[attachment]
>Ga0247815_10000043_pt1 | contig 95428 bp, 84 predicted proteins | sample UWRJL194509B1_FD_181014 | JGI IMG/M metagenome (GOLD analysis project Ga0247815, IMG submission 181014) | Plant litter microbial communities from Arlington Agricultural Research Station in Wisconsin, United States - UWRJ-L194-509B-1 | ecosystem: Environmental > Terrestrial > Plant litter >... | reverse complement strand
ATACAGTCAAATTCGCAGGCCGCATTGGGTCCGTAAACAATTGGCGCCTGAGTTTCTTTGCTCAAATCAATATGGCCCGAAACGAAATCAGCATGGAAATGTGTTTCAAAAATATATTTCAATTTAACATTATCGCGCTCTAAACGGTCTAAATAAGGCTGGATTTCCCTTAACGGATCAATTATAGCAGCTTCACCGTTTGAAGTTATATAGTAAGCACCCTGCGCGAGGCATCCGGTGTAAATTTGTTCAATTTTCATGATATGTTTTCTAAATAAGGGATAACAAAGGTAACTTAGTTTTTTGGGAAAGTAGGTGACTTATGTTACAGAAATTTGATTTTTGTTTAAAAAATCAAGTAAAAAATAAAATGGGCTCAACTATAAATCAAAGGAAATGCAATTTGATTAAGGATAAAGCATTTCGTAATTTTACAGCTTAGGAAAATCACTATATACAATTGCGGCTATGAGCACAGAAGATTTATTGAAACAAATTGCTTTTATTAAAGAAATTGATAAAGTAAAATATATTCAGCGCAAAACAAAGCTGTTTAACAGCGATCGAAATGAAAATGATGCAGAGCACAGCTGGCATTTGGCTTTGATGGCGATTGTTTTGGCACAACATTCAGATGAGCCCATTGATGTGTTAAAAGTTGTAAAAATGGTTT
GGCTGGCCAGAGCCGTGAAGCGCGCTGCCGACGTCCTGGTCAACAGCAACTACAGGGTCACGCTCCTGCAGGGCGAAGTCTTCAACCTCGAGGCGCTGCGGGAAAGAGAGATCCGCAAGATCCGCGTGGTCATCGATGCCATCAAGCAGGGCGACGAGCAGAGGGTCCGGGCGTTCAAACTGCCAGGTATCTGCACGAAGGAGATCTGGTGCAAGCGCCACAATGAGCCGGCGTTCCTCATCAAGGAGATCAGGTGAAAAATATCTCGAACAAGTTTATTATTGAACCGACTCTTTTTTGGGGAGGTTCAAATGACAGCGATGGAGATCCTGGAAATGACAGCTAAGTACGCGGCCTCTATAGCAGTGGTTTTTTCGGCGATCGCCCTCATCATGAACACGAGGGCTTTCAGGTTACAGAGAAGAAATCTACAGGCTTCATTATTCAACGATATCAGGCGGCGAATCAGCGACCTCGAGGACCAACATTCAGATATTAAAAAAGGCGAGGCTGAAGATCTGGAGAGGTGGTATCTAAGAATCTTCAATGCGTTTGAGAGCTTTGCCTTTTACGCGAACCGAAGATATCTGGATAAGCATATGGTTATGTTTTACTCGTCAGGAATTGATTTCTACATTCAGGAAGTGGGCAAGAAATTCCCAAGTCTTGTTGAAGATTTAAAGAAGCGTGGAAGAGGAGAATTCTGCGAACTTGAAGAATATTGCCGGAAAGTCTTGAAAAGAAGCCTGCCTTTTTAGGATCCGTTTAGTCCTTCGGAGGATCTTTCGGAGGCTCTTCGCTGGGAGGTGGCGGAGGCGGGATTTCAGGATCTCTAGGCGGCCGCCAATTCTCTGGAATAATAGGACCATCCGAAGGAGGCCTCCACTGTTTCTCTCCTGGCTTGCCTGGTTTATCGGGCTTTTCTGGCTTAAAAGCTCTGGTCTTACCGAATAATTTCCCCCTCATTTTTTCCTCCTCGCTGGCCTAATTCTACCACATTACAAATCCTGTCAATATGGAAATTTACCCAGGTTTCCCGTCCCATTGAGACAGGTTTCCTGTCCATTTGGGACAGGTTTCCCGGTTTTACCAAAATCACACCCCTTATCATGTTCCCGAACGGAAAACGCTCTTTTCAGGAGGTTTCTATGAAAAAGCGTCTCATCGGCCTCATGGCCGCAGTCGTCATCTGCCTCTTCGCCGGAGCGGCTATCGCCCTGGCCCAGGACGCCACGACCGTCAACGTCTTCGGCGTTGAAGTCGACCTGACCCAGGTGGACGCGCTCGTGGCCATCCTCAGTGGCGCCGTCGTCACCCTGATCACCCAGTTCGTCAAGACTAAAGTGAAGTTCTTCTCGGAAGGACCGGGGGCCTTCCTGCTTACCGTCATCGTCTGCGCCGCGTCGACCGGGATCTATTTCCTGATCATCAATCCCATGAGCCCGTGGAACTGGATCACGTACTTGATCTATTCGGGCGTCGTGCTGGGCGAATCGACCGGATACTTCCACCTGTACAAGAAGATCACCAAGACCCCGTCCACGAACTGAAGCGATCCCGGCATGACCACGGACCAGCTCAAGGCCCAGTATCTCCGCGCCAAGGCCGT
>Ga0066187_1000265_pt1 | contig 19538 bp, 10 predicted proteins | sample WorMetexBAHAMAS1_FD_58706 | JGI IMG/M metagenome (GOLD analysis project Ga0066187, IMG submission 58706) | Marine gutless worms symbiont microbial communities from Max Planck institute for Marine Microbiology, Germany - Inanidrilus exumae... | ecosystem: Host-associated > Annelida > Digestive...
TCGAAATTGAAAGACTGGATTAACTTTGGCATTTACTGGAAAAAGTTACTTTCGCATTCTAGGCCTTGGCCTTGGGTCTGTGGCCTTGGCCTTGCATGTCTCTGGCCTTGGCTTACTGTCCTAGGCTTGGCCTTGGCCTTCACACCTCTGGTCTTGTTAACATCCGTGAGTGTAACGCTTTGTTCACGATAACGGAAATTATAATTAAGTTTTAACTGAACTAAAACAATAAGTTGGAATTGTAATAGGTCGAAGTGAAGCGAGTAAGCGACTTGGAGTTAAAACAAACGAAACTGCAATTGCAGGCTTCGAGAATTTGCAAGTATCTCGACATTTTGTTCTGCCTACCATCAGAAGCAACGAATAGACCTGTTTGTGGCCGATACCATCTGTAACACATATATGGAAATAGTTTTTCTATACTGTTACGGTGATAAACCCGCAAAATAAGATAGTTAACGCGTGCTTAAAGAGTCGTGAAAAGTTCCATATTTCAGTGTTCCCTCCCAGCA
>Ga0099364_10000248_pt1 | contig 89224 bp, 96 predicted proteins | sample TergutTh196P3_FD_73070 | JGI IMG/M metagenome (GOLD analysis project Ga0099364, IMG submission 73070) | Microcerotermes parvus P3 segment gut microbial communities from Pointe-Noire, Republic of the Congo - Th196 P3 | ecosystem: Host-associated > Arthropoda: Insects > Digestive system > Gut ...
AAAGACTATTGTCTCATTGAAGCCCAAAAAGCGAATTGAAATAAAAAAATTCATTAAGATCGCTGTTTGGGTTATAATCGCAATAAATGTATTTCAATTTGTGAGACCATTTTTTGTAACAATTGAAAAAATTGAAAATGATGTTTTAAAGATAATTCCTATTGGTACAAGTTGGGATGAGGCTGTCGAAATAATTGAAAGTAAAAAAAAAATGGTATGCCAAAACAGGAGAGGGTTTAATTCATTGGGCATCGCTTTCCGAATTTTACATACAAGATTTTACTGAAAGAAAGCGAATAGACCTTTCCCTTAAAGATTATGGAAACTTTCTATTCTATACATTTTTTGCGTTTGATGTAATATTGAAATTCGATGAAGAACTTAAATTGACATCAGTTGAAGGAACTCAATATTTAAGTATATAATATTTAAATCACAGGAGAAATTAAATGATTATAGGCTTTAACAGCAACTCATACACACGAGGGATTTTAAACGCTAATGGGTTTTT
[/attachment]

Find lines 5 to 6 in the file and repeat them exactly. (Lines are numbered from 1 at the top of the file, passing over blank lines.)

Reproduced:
TCGAAATTGAAAGACTGGATTAACTTTGGCATTTACTGGAAAAAGTTACTTTCGCATTCTAGGCCTTGGCCTTGGGTCTGTGGCCTTGGCCTTGCATGTCTCTGGCCTTGGCTTACTGTCCTAGGCTTGGCCTTGGCCTTCACACCTCTGGTCTTGTTAACATCCGTGAGTGTAACGCTTTGTTCACGATAACGGAAATTATAATTAAGTTTTAACTGAACTAAAACAATAAGTTGGAATTGTAATAGGTCGAAGTGAAGCGAGTAAGCGACTTGGAGTTAAAACAAACGAAACTGCAATTGCAGGCTTCGAGAATTTGCAAGTATCTCGACATTTTGTTCTGCCTACCATCAGAAGCAACGAATAGACCTGTTTGTGGCCGATACCATCTGTAACACATATATGGAAATAGTTTTTCTATACTGTTACGGTGATAAACCCGCAAAATAAGATAGTTAACGCGTGCTTAAAGAGTCGTGAAAAGTTCCATATTTCAGTGTTCCCTCCCAGCA
>Ga0099364_10000248_pt1 | contig 89224 bp, 96 predicted proteins | sample TergutTh196P3_FD_73070 | JGI IMG/M metagenome (GOLD analysis project Ga0099364, IMG submission 73070) | Microcerotermes parvus P3 segment gut microbial communities from Pointe-Noire, Republic of the Congo - Th196 P3 | ecosystem: Host-associated > Arthropoda: Insects > Digestive system > Gut ...